The search industry in the future

We are searching data for your request:

Forums and discussions:
Manuals and reference books:
Data from registers:
Wait the end of the search in all databases.
Upon completion, a link will appear to access the found materials.

Google and Microsoft

Technology Review, the prestigious MIT magazine, publishes a lengthy article by Charles H. The beginning of it coincides with a reflection we made a little over a month ago (Microsoft: the strength of a monopoly). In short, it highlights the pulse between the two in a context in which the peaceful coexistence of the two giants seems impossible.

Until now, the competition in the "search industry" was limited to the Web and has been determined algorithm by algorithm, certain features and websites. This competition has resulted in a duopoly: Google and Yahoo. If nothing changes, Microsoft's growth in the search business would lead us to an oligopoly. Without underestimating Yahoo, on the one hand is Microsoft's persistence in its goals with a run of past successes against its competitors. And on the other the dynamism and the results obtained so far by Google.

The potential of the "search industry"

For Charles H. Ferguson the "search industry" will soon serve more than just a consumer market-based web. That "something else" will include an industrial market for software products and services companies, a mass market for so-called "personal productivity" through communications software, and software and services for a host of new consumer products. Microsoft's strategy with its MSN direct “smart watches” would fit fully into this framework.

The search tools will not only "crawl" documents such as Microsoft Office and PDF, but also e-mail, instant messages, music, images; With the developments in voice recognition, Internet telephone and broadband, it will also be possible to index and search telephone conversations, voice mails and video files. All of these new search products and services will have to work together and with other systems. This, in short, requires standards.

Control of standards

Ferguson recalls that Microsoft's strategy has always been governed by the creation and control of industry ownership of these standards. Instead, Google's position is actually very fragile - as Ferguson points out -: Google is still the best search service and Gmail, Google Desktop and Google Deskbar are very cool (“very cool”). But this is all there is. So far, nothing prevents users from switching (painlessly and quickly) to Microsoft services and software, especially if these are integrated into the Microsoft products that people already mostly use.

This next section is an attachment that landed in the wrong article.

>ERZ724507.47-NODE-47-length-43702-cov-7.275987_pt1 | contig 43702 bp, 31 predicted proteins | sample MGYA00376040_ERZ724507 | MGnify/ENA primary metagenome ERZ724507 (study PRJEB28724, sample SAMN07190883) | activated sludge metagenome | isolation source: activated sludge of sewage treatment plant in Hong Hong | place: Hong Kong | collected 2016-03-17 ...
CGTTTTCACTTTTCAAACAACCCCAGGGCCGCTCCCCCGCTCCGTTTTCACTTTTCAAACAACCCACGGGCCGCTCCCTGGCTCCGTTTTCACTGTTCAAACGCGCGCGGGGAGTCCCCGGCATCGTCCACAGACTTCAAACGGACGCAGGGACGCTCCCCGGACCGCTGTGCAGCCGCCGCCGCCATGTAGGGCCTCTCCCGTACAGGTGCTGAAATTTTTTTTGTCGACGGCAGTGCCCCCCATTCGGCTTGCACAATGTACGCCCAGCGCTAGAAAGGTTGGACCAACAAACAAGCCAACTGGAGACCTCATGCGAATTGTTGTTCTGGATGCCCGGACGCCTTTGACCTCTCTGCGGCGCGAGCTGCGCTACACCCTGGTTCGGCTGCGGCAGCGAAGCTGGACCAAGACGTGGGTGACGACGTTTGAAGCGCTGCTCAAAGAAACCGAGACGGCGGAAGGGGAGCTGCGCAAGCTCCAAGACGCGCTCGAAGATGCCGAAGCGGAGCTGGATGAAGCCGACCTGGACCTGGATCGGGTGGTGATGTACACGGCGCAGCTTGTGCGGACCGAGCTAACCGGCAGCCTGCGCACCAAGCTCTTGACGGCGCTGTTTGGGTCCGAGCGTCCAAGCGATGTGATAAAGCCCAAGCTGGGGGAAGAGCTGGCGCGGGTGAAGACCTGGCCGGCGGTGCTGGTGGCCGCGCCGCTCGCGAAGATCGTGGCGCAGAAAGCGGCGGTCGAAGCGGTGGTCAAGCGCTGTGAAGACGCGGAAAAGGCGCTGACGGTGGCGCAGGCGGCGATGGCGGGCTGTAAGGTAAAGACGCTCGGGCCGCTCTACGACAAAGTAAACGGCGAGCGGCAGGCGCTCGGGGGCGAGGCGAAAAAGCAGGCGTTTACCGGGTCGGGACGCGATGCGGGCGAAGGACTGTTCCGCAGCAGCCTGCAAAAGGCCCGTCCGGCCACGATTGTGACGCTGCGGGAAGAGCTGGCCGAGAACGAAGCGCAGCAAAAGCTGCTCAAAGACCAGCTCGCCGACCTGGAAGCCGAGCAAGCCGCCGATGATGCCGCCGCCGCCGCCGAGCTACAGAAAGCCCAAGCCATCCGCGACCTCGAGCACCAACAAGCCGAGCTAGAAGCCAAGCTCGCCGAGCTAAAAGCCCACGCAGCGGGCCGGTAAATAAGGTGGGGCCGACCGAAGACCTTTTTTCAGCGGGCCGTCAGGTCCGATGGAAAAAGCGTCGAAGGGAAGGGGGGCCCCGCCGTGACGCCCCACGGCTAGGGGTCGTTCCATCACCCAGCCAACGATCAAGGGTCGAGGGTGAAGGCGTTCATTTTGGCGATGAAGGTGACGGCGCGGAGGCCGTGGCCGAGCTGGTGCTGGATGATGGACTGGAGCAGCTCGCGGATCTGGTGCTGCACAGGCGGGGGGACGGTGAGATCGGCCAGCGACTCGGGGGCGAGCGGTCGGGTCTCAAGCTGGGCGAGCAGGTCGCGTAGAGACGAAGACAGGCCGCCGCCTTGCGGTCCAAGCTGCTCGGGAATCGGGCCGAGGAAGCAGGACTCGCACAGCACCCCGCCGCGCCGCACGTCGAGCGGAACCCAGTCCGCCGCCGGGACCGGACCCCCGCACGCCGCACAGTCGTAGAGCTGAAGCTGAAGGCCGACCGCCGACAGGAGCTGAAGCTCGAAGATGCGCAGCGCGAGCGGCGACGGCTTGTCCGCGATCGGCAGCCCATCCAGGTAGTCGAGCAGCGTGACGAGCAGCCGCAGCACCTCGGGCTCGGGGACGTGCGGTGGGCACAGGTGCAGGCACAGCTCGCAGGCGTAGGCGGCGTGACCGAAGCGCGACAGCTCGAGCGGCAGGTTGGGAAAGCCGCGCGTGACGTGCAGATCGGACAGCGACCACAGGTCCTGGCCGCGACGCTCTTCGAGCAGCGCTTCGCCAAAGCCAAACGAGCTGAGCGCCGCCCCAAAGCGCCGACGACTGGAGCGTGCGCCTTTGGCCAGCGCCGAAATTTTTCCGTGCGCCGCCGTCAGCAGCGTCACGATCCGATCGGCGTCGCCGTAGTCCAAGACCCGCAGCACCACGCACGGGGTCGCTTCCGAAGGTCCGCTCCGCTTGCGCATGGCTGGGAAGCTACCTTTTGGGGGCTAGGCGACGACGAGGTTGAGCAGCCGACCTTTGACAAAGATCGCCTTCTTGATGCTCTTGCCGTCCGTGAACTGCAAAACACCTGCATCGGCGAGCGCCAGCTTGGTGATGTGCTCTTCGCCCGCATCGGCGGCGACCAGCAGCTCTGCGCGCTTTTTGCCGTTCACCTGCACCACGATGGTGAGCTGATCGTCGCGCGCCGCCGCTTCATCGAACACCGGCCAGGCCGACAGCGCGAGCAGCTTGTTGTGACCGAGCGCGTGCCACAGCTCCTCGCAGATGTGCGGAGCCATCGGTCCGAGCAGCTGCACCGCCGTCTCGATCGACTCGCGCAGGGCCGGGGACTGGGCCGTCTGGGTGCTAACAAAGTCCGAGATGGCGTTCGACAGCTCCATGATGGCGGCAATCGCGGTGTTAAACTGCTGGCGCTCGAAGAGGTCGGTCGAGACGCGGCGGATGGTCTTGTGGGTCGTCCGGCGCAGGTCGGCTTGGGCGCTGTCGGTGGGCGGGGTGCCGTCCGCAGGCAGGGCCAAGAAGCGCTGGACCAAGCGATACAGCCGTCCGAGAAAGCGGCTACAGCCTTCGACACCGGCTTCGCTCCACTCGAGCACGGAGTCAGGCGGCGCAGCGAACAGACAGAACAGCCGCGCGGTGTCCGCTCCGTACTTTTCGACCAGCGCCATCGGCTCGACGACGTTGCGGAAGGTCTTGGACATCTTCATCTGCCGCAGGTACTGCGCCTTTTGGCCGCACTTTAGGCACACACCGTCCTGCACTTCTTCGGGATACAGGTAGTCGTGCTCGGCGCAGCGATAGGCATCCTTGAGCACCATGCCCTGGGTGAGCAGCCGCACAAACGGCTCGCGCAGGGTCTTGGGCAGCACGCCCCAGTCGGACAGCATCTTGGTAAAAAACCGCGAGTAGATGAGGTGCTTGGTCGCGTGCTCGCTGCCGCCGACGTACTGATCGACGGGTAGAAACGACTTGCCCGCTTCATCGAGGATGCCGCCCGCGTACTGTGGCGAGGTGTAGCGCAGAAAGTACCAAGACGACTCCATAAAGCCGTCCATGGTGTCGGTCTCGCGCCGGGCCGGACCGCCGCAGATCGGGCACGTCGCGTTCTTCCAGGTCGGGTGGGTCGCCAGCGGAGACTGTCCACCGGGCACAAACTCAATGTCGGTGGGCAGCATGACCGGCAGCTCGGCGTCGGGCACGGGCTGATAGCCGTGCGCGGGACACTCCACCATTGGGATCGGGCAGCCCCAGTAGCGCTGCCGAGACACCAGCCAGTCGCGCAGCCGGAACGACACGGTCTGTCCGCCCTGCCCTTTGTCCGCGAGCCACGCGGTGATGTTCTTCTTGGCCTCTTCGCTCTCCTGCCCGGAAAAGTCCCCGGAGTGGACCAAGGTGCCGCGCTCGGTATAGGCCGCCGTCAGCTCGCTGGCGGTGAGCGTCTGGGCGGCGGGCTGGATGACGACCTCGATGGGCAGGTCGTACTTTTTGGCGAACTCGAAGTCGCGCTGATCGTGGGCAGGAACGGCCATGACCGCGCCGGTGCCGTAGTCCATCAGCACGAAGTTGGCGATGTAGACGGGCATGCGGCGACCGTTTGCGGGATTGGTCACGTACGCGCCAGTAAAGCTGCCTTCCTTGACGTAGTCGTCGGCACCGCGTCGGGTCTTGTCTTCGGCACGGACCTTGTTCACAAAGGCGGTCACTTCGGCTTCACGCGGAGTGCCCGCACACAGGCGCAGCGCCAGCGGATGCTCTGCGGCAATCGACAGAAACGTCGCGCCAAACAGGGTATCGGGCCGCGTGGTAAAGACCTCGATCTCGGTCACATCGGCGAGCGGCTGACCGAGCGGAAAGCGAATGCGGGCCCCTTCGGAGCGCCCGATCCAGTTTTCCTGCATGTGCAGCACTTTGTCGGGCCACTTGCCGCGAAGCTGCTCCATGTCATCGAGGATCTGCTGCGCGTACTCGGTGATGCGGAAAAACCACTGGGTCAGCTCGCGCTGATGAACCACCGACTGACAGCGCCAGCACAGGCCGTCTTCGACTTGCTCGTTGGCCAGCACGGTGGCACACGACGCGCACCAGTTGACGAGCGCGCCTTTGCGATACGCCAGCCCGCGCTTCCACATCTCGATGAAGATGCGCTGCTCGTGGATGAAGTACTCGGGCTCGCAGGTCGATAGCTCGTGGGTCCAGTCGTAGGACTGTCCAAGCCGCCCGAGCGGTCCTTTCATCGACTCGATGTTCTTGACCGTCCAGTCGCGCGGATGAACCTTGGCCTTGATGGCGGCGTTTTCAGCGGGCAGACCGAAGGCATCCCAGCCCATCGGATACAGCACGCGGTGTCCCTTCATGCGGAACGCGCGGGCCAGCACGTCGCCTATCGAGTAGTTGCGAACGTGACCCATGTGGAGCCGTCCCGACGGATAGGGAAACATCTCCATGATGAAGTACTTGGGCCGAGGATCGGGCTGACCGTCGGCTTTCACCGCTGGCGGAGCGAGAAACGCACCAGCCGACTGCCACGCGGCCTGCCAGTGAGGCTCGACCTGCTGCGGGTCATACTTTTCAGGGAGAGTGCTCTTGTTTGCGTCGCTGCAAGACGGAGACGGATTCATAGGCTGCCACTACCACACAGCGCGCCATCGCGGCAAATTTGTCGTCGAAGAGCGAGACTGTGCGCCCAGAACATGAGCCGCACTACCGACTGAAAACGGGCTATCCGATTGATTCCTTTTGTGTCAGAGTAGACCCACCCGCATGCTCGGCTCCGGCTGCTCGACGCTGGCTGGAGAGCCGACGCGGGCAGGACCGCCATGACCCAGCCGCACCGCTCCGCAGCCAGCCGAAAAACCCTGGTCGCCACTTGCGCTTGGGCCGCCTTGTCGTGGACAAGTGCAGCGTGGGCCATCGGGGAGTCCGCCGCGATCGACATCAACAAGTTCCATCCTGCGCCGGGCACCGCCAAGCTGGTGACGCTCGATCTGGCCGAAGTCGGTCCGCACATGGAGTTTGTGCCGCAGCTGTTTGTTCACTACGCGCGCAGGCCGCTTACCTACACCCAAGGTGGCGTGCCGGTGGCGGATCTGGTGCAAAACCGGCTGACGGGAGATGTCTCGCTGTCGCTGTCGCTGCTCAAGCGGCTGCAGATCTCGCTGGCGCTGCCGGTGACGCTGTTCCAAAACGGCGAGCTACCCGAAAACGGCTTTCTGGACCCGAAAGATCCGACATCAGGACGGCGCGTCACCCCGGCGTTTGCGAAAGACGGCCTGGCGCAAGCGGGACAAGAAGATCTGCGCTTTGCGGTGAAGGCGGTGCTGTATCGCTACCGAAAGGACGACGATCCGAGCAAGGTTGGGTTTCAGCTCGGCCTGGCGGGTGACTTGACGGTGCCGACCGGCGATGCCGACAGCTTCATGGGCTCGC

Search standards will drive huge growth for the industry and provide many benefits to users. But this standardization would also introduce a new and destabilizing force in the sector. Instead of competing through improvements in the quality and quantity of their search services, Microsoft, Google, and Yahoo will be forced to compete for control of this industry's standards. Steve Jurvetson from a Californian venture capital firm, Draper Fisher Jurvetson, maintains that this issue is like a "holy war" for Microsoft and they cannot afford to lose it.

In short, the search industry would be poised for an "architectural war."

(To be continued in the next few days)


  • Google, Yahoo and Microsoft
  • Microsoft: the strength of a monopoly
  • Doubts about the impact of Microsoft's search technology

Video: Meat Without Animals: The Future Of Food. Bruce Friedrich. TEDxGateway


  1. Tayyib

    And I ran into this. We can communicate on this theme.

  2. Vaughn

    I congratulate you were simply visited with the brilliant idea

  3. Norwyn

    Bravo, this rather good phrase is necessary just by the way

  4. Kazrakinos

    whether the analogues exist?

  5. Derrill

    Great! Finally I found a sensible blog on the Internet) Hurray!

Write a message

Previous Article

Japan seeks transfer of nanotechnology from the UK

Next Article

People with paralysis could walk again thanks to a bionic spine